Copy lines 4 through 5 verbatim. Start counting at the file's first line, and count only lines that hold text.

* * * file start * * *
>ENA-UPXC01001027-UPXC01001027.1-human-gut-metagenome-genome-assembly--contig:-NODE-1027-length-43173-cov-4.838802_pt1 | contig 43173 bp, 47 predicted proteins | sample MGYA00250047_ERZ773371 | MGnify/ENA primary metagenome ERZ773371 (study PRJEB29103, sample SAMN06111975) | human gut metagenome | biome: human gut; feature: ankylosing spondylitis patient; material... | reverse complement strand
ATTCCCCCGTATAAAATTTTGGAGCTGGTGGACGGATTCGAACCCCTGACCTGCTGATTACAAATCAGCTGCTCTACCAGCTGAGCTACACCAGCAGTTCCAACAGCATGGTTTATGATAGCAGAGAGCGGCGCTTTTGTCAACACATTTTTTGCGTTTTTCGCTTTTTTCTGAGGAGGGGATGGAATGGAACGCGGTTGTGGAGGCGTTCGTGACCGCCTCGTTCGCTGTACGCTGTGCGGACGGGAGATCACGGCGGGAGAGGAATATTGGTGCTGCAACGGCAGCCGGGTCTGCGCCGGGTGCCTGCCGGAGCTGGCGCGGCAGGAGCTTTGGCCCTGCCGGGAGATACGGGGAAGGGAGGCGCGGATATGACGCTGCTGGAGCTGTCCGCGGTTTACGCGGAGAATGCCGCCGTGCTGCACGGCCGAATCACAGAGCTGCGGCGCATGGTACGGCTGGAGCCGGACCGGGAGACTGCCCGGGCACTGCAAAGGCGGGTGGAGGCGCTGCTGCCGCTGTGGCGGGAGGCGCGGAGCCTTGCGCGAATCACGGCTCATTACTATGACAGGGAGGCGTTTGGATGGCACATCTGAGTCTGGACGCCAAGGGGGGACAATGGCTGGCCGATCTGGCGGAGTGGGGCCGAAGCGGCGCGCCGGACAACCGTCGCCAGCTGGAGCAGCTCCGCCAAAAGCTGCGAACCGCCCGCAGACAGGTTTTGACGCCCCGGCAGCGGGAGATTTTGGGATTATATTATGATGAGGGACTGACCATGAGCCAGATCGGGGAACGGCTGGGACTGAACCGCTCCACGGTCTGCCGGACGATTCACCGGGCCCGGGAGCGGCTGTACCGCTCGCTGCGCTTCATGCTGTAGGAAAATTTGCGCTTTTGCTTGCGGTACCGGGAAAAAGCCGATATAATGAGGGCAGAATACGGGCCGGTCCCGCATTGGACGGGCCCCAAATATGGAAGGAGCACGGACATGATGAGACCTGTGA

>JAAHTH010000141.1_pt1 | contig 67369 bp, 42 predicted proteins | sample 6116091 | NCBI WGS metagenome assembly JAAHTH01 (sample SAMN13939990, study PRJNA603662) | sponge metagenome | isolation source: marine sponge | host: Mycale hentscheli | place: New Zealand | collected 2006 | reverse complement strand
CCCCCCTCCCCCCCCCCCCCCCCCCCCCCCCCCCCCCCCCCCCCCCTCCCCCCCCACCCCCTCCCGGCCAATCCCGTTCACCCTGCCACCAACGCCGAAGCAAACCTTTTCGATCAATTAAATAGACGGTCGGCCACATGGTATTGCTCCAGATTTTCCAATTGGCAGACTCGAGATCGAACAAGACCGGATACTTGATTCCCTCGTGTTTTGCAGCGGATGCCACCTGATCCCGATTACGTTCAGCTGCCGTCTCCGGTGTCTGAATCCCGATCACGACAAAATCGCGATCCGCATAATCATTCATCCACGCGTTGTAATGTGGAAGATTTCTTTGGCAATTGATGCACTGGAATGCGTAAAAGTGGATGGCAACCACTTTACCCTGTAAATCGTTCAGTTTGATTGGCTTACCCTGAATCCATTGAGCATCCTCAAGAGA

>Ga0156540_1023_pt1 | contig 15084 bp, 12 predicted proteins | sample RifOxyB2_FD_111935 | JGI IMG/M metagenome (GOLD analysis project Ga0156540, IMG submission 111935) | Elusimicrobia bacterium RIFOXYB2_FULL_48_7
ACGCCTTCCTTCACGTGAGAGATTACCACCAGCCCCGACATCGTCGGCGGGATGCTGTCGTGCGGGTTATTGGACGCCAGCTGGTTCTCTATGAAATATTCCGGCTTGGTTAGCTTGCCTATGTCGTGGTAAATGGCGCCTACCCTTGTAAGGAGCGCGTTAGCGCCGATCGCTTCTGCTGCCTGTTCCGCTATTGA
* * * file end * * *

CCCCCCTCCCCCCCCCCCCCCCCCCCCCCCCCCCCCCCCCCCCCCCTCCCCCCCCACCCCCTCCCGGCCAATCCCGTTCACCCTGCCACCAACGCCGAAGCAAACCTTTTCGATCAATTAAATAGACGGTCGGCCACATGGTATTGCTCCAGATTTTCCAATTGGCAGACTCGAGATCGAACAAGACCGGATACTTGATTCCCTCGTGTTTTGCAGCGGATGCCACCTGATCCCGATTACGTTCAGCTGCCGTCTCCGGTGTCTGAATCCCGATCACGACAAAATCGCGATCCGCATAATCATTCATCCACGCGTTGTAATGTGGAAGATTTCTTTGGCAATTGATGCACTGGAATGCGTAAAAGTGGATGGCAACCACTTTACCCTGTAAATCGTTCAGTTTGATTGGCTTACCCTGAATCCATTGAGCATCCTCAAGAGA

>Ga0156540_1023_pt1 | contig 15084 bp, 12 predicted proteins | sample RifOxyB2_FD_111935 | JGI IMG/M metagenome (GOLD analysis project Ga0156540, IMG submission 111935) | Elusimicrobia bacterium RIFOXYB2_FULL_48_7